When I was a child, I lived and breathed art. It was a divine gift my mother gave me, despite her own dogmatic rules about the shoulds, woulds, and coulds of life. The pain of her conflicting divine nature against the maelstrom of the mundane led her to absent herself from life. She loved deeply; I see that now. She suffered, as well, and she passed that gift down to me. I knew no better as a young child, assigning her the status of perfect deity. After all, she provided for me. She was the gatekeeper to my survival once-upon-a-time. She was a secret artist, cutting out little paper houses and elephants to entertain a preschooler. She just did not hold the strong opinion that her creations had value. Her next gift, art appreciation, came from a dual desire to touch the divine in herself (to be inspired by artists) even as she limited herself to mundane dogma (the artists who culture agreed were worthy to have works displayed in museums). She did rebel at times–our home had multiple works by David Gilhooly, an artist local to my hometown who regularly had yard sales to fund supporting the mundane needs and wants of ex-wives. Neighborhood children wondered about the warped warm-hued ceramic devil frog sitting on a silvery-gray kiln filled with little spring-green frogs, and one asked if I or my sisters had created it. Also, we had a ceramic beaver sitting in the little jungle atrium in the foyer of the family home, hiding among the living (and dying) plants there. Later in life, I worked for a man who had two more David Gilhooly pieces in his house–I saw a clock made of acrylic with increasingly fatter ticks as the hours waxed, and I personally dusted a sculpture entitled “Food Descending a Staircase” when I cared for that one-time employer’s home. The whimsical nature of Gilhooly’s “funk art” creations was pure inspiration for me. Childish imagination and adult skill combined to create playful and cartoonish art which inspired me countless times.
      That was a gift my mother gave me.
      My father was a strange man to me. Out in the world, he was a humanitarian, a healer, a person who devoted his life to living a solution of relieving human suffering in order to allow the healing process to grow. Yearly, at Christmas, at least a half-dozen people I had never met gave him heartfelt thanks in Christmas cards and gifts. Once, a person glowed about how wonderful it must be to have him as my father. I did not understand, for he molded himself into a totalitarian dictator at home. Perfect was not enough (he held himself to that standard always, therefore we all had to achieve what he could not–being human). And to be imperfect brought corrective behavior. He had ideas of what art should be, as well, even as he collected the childish and whimsical art of David Gilhooly.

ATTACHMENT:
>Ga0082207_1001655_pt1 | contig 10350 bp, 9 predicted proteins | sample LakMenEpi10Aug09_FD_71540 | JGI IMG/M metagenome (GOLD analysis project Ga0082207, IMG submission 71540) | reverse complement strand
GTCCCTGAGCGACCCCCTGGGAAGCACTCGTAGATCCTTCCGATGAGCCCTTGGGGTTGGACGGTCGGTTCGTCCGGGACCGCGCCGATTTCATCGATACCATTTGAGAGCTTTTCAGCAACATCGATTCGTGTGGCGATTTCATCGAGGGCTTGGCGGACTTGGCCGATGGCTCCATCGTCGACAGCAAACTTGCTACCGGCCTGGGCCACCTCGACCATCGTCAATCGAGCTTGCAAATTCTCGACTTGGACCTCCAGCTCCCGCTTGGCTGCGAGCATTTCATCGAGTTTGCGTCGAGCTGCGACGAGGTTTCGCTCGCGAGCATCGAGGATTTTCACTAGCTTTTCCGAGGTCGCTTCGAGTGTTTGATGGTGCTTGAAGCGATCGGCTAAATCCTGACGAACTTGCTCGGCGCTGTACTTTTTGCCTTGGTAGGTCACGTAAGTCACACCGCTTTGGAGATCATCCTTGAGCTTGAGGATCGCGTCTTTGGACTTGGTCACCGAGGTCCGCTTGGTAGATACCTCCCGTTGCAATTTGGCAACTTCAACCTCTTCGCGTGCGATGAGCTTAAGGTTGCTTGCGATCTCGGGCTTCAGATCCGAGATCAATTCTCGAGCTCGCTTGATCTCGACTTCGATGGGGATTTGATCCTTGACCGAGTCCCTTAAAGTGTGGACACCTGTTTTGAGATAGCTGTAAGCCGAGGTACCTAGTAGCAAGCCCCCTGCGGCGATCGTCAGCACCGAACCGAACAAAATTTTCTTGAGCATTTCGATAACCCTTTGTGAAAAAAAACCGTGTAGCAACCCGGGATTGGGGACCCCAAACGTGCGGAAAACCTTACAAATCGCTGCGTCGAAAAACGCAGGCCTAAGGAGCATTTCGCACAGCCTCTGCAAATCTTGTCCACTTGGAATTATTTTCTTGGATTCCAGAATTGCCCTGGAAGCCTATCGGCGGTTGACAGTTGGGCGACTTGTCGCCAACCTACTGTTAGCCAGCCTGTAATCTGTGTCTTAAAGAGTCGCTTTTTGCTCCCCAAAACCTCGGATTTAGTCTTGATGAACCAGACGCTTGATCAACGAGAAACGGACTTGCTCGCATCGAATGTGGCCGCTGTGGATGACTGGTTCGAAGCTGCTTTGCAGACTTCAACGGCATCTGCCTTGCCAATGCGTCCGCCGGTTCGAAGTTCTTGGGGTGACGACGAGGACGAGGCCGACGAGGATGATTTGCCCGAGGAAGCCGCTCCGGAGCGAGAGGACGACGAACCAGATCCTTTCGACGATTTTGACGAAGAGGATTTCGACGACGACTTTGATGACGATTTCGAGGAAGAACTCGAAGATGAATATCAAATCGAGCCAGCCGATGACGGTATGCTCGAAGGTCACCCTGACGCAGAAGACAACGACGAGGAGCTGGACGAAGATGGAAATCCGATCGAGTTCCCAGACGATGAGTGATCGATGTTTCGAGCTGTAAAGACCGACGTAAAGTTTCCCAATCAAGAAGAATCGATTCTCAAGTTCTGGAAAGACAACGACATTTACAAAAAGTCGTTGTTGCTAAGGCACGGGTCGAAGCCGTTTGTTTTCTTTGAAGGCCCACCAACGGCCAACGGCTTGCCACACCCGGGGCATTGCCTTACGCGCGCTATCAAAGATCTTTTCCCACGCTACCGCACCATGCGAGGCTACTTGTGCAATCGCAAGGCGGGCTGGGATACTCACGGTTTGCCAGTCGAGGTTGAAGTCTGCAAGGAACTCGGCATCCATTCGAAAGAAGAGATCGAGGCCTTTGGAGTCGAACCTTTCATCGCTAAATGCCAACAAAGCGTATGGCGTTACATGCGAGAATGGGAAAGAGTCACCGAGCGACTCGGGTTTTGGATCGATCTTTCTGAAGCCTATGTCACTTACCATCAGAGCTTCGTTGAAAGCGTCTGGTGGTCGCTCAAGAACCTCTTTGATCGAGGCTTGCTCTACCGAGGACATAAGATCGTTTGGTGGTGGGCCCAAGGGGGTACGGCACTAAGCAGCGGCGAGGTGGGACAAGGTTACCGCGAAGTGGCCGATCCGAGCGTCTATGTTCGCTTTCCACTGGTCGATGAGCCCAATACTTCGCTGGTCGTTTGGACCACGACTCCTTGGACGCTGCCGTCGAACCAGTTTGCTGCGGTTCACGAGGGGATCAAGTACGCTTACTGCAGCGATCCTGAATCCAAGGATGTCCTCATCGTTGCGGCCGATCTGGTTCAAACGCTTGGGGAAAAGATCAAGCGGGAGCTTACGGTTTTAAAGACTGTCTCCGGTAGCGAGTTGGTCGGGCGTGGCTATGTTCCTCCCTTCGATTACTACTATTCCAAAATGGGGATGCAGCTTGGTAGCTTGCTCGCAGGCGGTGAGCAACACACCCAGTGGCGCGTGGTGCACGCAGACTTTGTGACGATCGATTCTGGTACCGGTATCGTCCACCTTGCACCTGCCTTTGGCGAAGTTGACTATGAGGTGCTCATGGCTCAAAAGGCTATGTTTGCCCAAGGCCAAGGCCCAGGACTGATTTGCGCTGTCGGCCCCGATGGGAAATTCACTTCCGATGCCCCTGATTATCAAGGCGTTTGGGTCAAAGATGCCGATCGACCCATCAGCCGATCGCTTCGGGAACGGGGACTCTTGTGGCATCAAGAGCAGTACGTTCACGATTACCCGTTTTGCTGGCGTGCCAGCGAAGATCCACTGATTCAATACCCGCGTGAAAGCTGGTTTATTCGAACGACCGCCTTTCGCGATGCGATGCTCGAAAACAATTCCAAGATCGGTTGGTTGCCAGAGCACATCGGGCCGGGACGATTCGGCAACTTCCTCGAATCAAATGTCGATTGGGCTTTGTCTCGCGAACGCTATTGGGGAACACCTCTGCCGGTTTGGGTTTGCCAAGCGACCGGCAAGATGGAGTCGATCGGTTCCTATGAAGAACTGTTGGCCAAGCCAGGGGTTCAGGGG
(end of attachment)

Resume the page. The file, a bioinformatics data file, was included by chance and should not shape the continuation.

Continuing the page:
Both of my parents were “secret artists”. My father’s medium was film. His photographs are beautiful. He worked both in color and in black-and-white. We even had photo-developing equipment hidden away in the cabinets of the laundry room, which sometimes was converted to a darkroom. Today, my father makes videographic travelogues, an amateur PBS travel documentarian who takes pictures and voices over the histories of locations and the cultural subtleties. A one-man production crew, it reflects an individual effort over a team effort of people who have honed their skills to one small piece of a larger puzzle. But he does it, and his travelogues are always a delight for his co-travelers to receive once he has finished editing the hours of film and has drafted the script, recorded it, then added it to the travelogue. So my father is a healer, a reliever of suffering. And he is a photographer and videographer–an artist of multiple abilities. His healing gave our family mental and physical abundance. I was able to hoard food on my body, and my body reflected that. I was given the gift of superior education, and I rejected that gift. I chose to fail because the gift came with strings attached–instead of being encouraged to perform to the best of my ability and be accepted for it? Performance was conflict, and I did not have the heart to rebel. So, I set up a failure-cycle. And, when I was drawn to art as a profession, the demand was for me to become a world-famous artist . . . or at least a commercial artist whose works created personal abundance.